Traveling With Your Dog

Dog sitting in his transporter

Summer is just around the corner. Many of us are starting to plan our summer vacations – and of course your dog needs a vacation too – and she wants to go with you. If you want to travel with your dog, you don’t need to do a staycation or stay with friends. You can fly with your pet and stay with her in many hotels. Here are some tips about pet friend hotels and dog airline travel.

Pet Friendly Hotels

Many hotels around the US and Canada allow pets to stay with you.   The hotels range in what they offer and what they allow. Many have restrictions on the number of pets (often the maximum is 2) and on the weight of the pet. There is often an additional cost involved for bringing along a pet. For example, the Hyatt Century Plaza in Century City, California allows a maximum of 2 dogs under 50lbs per room and charges $30 per pet per night for their stay. The La Quinta Inn near LAX allows a maximum of 2 dogs of any size at no extra charge.

When choosing a hotel for you and your pet, amenities at the hotel and nearby should be considered. After a long car or plane trip, your dog will likely want to run around, so it’s important to find out about any nearby parks – especially dog parks – where your dog can roam around.

Upon arrival in your hotel room, be sure to have some of your dog’s favorite treats and toys readily available. This will help your dog acclimate quickly to the new environment.

It’s likely when you’re traveling you may want to leave your dog alone while you go sightseeing or do other activities however most hotels do not allow you to leave your dog in your room unattended. Therefore, it’s important to find out if the hotel offers doggie daycare or if there are places nearby your dog can stay while you are out and about.

For a list of hotels that allow your furry friend to stay with you throughout the US and Canada, check out sites like Pet Friendly Hotels, Official Pet Hotels, Bring Fido, and Go Pet Friendly.

Air Travel

Traveling by air is a quick way to bring your dog long distances– and many love to fly. Airlines have a variety of policies and procedures (and costs) to make that possible. Some allow small dogs to travel with you in the aircraft cabin while others require all dogs to travel in the cargo area. Fees can range greatly, from nothing to more than $500. Dogs, like humans, require a reservation. Most airlines only allow one or two dogs on each flight. Therefore, you should make sure there is room for your dog before you book your own ticket.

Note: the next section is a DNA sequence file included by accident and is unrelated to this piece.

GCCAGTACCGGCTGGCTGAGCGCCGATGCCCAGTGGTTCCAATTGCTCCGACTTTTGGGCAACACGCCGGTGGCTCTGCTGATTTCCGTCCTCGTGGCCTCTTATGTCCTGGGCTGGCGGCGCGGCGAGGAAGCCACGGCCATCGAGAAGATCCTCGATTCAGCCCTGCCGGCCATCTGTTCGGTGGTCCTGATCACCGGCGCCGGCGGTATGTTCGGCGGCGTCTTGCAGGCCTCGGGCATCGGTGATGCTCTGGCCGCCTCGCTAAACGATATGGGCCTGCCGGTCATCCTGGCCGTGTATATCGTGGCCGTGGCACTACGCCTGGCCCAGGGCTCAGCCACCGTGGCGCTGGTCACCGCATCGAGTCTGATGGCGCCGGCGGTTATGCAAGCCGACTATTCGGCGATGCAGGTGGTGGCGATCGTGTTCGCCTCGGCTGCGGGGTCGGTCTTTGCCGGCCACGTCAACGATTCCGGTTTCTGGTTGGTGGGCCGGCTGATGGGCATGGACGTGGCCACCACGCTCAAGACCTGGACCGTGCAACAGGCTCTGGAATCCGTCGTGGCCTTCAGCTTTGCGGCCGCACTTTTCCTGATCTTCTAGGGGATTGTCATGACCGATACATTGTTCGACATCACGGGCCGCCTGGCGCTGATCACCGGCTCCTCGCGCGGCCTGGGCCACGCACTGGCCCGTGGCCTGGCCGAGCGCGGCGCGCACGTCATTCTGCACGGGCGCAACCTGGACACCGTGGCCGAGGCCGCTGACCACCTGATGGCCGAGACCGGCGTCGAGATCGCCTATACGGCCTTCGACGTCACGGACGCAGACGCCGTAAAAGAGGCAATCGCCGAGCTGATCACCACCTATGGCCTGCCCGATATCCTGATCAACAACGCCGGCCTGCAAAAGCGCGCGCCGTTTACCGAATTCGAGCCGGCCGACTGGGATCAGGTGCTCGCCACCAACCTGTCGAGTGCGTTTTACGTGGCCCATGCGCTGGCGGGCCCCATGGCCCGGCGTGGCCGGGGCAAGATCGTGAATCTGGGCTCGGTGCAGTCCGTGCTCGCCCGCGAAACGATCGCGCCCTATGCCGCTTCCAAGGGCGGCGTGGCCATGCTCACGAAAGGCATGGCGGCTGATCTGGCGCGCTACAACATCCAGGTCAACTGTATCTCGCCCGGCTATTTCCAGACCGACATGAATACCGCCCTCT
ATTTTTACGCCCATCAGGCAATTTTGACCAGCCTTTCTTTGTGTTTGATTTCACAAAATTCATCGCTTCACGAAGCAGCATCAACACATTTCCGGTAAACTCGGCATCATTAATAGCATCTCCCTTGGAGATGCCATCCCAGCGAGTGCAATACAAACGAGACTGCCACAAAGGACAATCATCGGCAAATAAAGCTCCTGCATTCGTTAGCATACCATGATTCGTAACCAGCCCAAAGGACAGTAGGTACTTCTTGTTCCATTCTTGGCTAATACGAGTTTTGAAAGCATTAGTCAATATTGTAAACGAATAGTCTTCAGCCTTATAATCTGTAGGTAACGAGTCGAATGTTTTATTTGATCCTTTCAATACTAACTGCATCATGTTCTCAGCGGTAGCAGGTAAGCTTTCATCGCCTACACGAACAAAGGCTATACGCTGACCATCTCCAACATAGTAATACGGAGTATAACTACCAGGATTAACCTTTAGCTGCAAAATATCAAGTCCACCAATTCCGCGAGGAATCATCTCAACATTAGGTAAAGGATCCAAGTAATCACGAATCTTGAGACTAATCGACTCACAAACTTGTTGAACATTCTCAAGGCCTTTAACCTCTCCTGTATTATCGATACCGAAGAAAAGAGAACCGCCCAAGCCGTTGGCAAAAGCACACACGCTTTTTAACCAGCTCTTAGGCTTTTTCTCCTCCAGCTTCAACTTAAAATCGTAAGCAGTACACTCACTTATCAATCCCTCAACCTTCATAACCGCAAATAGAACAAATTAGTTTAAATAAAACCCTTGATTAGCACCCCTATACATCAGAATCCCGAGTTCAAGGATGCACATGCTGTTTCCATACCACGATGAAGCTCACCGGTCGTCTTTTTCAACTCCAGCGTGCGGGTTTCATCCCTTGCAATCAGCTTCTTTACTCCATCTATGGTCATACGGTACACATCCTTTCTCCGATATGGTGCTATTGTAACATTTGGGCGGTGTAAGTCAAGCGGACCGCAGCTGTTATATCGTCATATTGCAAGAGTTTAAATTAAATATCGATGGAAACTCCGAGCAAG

When choosing flight times, be mindful of the weather as extreme conditions can be harmful to pets. During the summer, choose early morning or evening flights to avoid the hottest parts of the day. During the winter, choose mid-day flights so that it’s as warm as possible. Try to book non-stop flights so pets don’t have to sit in limbo between flights.

Per the United States Department of Agriculture (USDA), Airlines require dogs be in good health when flying. They must be over 8-weeks of age. Pets that cross state lines are required to have a rabies immunization and a valid health certificate issued by a licensed veterinarian within 30 days of travel. If your pet is traveling via cargo, the health certificate must be issued within 10 days of travel.

Dogs must travel in a pet carrier when flying. The carrier must be an approved carrier for travel. Soft sided carriers are allowed for travel within the airline cabin. They must be small enough to fit underneath the seat in front of the passenger. Carriers used in the cargo must be made of hard plastic. The dog must be able to stand up, turn around, and lie down comfortably within the carrier.

Feed your dog approximately 4 hours before flight time so that the dog isn’t flying on a full stomach. You can give your dog water right up until flight time. Empty dishes should be left in the dog’s carrier so airlines can feed the dog in case of a delay.

More airline travel suggestions can be found here:

Most importantly when traveling with your dog, have fun and use good judgement to make the best and safest decisions for your pet.